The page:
What do Canadian citizens believe to be a socially and culturally responsible foreign policy?
How should Canada conduct herself realistically in the complex future of international relations?
What ought to be the most critical objectives for Canada’s social license to act in global affairs?
We continue our Canadian peacefinding series with a dialogue to co-create foreign policy principles and proposals for a complex 21s century society. Almost 15 years ago, my colleague Dr. Liss Jeffrey with her organization By Design eLab led a pan-Canadian civil society dialogue under the auspices of Foreign Affairs to engage citizens from across Canada in contributing to a citizen’s response to a new Canadian foreign policy stance. This was a unique undertaking in that it was based on both collocated citizen engagements, synchronous connection across the country, and digital contributions from participants in an integrated consultation process.
Today there is also little transparency or clarity in Canadian foreign policy objectives and leadership. After nearly a decade of hitching foreign policy to global trade agreements and US/NATO military support missions, Canada has lost its leadership and (many believe) its reputation. as a moderating and peace-oriented balance to extreme militarism and ethnic violence in troubled nations No administration since 2003 has reconnected with the citizens to understand our positions, concerns, or proposals for a Canadian foreign policy that reflected citizen concerns, or at least to some extent, a more democratic (and less elite-driven) model of foreign relations. There have been formal debates, but no citizen engagement.
Between “Atlanticist” think tanks, an decades-long impenetrable Washington consensus on our designated enemies, and a corporate-concentrated Canadian (and Anglo-American) media – our foreign relations have been colonized entirely by elite club members with opaque agendas. Our news presents few alternative positions among its editorials and reporting on allies, adversarial relationships, terrorism, or human rights. We are constantly surrounded by authoritative voices proclaiming the dominant narrative, and the alternative narratives and values are brushed aside.
Foreign policy is as much a domain for grassroots citizen participation as indigenous affairs, labour relations, healthcare, or education. Perhaps even more, since bad foreign relations decisions disrupt the futures of our families and children and relationships with other cultures. In this session we will construct (an outline or draft) a citizen’s policy brief following dialogic design principles. Possible outcomes could include:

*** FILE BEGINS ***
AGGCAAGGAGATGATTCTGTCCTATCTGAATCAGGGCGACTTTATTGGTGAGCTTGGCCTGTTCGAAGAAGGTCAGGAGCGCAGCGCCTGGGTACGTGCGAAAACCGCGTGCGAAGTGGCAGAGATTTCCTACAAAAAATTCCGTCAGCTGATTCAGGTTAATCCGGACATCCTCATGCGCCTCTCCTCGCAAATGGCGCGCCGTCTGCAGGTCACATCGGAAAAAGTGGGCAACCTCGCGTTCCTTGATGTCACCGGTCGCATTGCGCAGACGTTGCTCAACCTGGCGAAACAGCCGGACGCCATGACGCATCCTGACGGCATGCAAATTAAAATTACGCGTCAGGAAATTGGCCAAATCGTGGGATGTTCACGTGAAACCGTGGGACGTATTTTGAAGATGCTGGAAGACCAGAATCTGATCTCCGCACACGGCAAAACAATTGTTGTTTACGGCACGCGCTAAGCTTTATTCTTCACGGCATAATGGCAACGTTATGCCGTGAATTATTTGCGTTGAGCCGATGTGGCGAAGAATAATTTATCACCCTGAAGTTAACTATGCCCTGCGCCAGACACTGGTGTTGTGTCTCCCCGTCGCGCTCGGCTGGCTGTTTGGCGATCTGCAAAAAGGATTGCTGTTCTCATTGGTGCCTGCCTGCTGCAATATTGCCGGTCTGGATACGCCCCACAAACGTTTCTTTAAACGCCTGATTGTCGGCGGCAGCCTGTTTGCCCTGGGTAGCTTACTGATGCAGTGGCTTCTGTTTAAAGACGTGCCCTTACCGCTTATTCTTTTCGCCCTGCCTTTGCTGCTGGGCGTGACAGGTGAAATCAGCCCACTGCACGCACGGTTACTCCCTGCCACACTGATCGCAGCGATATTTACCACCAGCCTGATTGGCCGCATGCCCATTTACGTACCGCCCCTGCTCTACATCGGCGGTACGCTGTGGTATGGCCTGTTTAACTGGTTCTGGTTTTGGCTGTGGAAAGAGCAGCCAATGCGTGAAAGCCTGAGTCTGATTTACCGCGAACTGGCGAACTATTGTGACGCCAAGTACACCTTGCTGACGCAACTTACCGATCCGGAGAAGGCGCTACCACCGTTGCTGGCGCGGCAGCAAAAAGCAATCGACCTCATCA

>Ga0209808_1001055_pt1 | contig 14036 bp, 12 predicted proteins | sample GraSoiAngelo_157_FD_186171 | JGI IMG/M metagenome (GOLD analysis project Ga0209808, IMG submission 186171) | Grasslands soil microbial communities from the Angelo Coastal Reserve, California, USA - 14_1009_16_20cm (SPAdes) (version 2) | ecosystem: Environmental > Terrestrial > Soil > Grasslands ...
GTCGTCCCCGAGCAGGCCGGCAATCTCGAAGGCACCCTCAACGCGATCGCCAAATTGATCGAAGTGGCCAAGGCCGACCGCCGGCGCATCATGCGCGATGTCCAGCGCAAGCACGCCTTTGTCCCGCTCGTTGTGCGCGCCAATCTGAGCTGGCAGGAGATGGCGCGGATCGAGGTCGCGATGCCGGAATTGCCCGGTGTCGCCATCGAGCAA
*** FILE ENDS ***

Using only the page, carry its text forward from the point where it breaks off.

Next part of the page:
- Proposing a mandate for an honourable and transparent diplomacy model – Supported by Track II diplomacy between cultures.
- Identifying a set of clear guidelines for the proposals to endorse war or state violence.
- Articulating a mandate for decolonization of Canadian government interests, ensuring corporate and special interests are not colonizing (determining) the marginalization of rights and freedoms anywhere in the world.
- Providing for a clear path of state representation that fully includes Indigenous people, as rights holders to treaty lands of Canada, in diplomatic and foreign affairs decision making.
- Positive relationships based on Canada’s support of indigenous people and cultures everywhere.
We will close by defining actions and possible outcomes consistent with participant proposals. These may include editorial writing and citizen participation in hearings, forming alliances with other grassroots groups concerned with decolonizing our foreign policy, and sponsoring a continuing dialogue series on the issues.
Join us Wed April 12 from 6:00 – 9:00 for this first foreign policy dialogue. Register on Eventbrite for (a limited number of) free tickets.
ABOUT THE PRESENTING TEAM
Peter Jones and graduate students from the Strategic Foresight and Innovation program at OCAD University will convene and document this dialogue. An adaptive dialogic design method will be employed to facilitate the session, which is considered an “open stakeholder” Agora dialogue model.